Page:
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40                  
                   At 745 Broadway.
boarding-house to see me, having just re-
ceived a note I had written to him from Vir-
ginia.  We walked into Washington Square
together, sat down and had a talk and
then rode down-town by omnibus.  Left him
and went to the Tribune office.  A very kind
reception from Wilbour, England and Gay.
Uptown by omnibus.  To 745 in the evening,
in the room upstairs : Mr and Mrs Edwards,
Jim Parton, Anne, Eliza and Matty present,
also Reynolds, and anon Haney.  The talk
ran mostly on the war and my recent ex-
periences.  Parton, I remember, professed
his inability to make up his mind about
the character of McClellan; and quite ad-
mired the tact of Bennett of the Herald in
championing him   thus procuring favors
and facilities for its correspondence.  This
admiration of mere success I always noticed
in Jim, regarding it as an unsafe, a danger-
ous quality, indicating weakness in its possess-
or : its the worst part of Carlylism, which I,
for my part, am not going to accept as gos-
pel.  At this very period, too, Parton was
vacillating in purpose and inclining to return
to the woman who had made him so wretched,
which he did, shortly afterwards.  Haney.
Page
Title:Thomas Butler Gunn Diaries, Volume Twenty: page forty-eight
Description:Regarding Gunn's return to the Tribune office.
Date:1862-06-05
Subject:Bennett (reporter); Civil War; Edwards, Ann; Edwards, Eliza; Edwards, George; Edwards, Martha; Edwards, Sarah; England; Fern, Fanny; Gay, Sidney H.; Gunn, Thomas Butler; Haney, Jesse; Journalism; McClellan, George B.; New York herald.; New York tribune.; Parton, James; Reynolds; Wilbour
Coverage (City/State):[New York, New York]
Coverage (Street):745 Broadway; Washington Square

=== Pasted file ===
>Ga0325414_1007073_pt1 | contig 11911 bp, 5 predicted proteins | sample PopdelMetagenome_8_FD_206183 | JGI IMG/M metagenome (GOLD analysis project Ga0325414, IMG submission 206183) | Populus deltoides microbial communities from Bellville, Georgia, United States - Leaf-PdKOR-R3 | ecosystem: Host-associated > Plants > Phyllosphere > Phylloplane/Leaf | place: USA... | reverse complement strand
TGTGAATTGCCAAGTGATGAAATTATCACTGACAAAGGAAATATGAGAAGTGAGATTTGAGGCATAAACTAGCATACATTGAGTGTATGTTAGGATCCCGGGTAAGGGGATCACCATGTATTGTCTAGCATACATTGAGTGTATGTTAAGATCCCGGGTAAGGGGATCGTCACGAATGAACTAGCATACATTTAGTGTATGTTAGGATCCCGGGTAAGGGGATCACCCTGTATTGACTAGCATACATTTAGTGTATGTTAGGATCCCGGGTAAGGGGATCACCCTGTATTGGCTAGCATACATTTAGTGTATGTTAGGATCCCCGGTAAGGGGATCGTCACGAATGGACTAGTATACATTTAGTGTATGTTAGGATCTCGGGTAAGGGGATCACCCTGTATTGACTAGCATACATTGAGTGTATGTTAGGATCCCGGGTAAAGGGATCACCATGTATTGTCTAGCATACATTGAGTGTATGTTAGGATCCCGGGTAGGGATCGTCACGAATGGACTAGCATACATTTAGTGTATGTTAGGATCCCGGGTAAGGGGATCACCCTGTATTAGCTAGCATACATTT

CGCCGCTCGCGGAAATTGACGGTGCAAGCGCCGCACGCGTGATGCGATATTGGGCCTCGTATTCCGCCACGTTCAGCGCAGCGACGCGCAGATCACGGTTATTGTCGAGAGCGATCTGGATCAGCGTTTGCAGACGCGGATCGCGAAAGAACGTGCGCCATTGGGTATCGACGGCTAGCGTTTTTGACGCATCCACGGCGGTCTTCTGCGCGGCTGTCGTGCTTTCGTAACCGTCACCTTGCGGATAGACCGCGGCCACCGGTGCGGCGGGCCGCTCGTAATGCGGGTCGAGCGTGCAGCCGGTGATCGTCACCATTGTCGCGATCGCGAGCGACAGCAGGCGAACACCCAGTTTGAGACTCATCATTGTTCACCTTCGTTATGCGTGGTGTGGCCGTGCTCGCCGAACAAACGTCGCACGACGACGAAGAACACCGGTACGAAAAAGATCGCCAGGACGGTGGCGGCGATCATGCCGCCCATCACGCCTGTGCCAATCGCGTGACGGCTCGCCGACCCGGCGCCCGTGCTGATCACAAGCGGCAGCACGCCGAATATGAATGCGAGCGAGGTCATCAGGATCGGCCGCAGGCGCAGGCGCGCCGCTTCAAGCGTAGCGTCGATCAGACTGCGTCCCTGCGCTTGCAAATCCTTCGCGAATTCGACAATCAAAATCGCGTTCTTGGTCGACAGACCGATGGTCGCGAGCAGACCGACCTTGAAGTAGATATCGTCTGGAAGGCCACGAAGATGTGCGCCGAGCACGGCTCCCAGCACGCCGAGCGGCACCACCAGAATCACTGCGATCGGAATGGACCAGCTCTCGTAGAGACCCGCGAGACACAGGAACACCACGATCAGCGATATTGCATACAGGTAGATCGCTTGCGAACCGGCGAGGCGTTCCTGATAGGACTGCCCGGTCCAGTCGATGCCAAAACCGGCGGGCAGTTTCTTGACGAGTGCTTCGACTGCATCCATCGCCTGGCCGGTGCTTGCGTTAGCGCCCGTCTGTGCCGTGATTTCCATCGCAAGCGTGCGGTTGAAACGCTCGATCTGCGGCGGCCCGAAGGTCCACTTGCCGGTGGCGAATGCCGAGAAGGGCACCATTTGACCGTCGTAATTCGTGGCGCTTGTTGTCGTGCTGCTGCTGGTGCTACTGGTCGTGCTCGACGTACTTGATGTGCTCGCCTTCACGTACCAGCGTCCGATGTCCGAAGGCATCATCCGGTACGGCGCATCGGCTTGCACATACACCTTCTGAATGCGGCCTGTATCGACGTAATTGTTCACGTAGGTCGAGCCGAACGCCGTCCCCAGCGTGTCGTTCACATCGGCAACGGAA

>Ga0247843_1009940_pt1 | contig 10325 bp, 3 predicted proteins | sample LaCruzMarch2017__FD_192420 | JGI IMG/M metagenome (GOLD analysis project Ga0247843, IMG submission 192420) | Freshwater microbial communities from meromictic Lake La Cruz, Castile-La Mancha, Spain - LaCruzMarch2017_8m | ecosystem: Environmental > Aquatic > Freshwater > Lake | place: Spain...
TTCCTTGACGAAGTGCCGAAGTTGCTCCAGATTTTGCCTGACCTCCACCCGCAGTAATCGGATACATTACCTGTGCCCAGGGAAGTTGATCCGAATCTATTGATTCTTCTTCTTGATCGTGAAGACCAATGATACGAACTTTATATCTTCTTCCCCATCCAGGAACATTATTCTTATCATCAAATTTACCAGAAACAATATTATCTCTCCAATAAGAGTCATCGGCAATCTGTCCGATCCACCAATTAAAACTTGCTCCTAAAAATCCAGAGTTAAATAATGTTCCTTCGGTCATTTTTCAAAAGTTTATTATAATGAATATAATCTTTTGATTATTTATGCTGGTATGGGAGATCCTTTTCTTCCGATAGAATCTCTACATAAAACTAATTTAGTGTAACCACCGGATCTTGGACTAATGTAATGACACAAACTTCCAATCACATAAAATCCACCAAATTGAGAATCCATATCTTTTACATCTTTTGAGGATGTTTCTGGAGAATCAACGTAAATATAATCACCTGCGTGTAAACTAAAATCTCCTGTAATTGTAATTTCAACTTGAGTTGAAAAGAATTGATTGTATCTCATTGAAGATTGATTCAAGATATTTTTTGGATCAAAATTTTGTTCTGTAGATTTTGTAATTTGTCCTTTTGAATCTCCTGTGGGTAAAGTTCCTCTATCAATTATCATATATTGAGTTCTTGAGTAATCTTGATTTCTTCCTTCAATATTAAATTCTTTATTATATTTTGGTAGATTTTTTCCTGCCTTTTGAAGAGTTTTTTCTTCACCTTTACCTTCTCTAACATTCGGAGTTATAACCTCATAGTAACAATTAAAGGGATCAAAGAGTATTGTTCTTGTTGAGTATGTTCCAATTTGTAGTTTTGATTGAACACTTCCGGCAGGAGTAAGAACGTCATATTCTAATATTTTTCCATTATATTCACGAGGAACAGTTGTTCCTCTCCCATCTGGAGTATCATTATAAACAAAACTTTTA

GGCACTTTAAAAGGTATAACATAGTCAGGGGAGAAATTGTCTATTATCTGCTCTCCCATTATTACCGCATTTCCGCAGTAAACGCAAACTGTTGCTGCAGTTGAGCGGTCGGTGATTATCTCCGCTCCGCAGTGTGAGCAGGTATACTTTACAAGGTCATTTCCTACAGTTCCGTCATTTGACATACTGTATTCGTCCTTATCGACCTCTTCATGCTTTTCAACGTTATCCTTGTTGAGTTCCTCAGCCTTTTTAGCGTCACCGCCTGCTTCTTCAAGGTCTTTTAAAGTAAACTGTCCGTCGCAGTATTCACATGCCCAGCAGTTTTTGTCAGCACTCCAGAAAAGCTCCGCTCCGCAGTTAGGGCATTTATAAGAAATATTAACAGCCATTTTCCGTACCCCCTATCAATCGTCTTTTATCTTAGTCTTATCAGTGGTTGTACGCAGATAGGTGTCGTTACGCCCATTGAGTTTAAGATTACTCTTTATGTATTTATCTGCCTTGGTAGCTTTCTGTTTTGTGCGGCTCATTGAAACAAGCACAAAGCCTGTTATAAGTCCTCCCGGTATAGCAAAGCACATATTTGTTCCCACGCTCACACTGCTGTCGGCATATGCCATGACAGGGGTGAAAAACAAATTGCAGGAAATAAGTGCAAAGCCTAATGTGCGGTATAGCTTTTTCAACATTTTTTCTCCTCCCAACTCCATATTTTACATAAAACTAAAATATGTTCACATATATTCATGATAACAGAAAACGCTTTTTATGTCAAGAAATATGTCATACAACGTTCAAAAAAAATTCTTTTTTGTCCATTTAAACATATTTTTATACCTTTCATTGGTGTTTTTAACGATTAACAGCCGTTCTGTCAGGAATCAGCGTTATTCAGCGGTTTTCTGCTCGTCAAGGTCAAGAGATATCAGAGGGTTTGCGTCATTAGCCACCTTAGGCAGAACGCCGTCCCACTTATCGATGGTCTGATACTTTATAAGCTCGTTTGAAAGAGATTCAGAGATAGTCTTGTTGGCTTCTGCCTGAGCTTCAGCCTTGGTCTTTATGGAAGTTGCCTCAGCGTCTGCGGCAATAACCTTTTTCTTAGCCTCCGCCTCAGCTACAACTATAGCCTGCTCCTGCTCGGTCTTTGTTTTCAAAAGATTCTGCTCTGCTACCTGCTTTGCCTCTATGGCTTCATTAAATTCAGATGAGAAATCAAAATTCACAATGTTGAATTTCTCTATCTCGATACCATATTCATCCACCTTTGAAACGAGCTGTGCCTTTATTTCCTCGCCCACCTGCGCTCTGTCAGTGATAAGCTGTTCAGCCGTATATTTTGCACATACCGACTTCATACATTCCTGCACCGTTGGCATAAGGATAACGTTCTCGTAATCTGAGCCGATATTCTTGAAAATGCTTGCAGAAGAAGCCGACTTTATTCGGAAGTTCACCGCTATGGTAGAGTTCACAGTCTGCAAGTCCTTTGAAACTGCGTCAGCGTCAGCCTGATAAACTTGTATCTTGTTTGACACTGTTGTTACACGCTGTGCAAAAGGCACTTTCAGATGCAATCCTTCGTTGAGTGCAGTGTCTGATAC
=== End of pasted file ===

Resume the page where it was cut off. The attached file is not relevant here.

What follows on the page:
Scan Date:2010-09-10

 

Volume
Title:Thomas Butler Gunn Diaries, Volume Twenty
Description:Includes Gunn's descriptions of his experiences as a war correspondent for ""The New York Tribune"" at Virginia, South Carolina, Georgia, and Florida, especially Hilton Head, Port Royal, St. Augustine, Key West, and the end of his experiences with the Army of the Potomac during the Peninsular Campaign when he had to leave camp due to illness.
Subject:African Americans; Boardinghouses; Bohemians; Civil War; Diseases; Gunn, Thomas Butler; Journalism; Marches (U.S. Army); Medical care (U.S. Army); Military; Military camp life; Peninsular Campaign (Va.); Travel; Women
Coverage (City/State):New York, New York; Port Royal, South Carolina; Hilton Head, South Carolina; Key West, Florida; St. Augustine, Florida; Virginia
Note:Thomas Butler Gunn was born February 15, 1826, in Banbury, England, and came to New York in 1849. During the Civil War he worked as a correspondent for the New York Tribune and the New York Evening Post. He returned to England in 1863, and died in Birmingham in April 1903. The collection includes twenty-one volumes of his diaries, including newspaper clippings, letters, photographs, sketches, and various other items inserted by Gunn. Diary entries date from July 7, 1849, to April 7, 1863, and include his experiences with the New York publishing and literary world, his descriptions of boarding houses, his travels throughout the United States, and his experiences traveling with the Federal army as a Civil War correspondent.
Publisher:Missouri History Museum
Rights:Copyright 2010 Missouri History Museum.
Source:Page images, transcriptions, and metadata of the Thomas Butler Gunn diaries have been provided by the Missouri History Museum.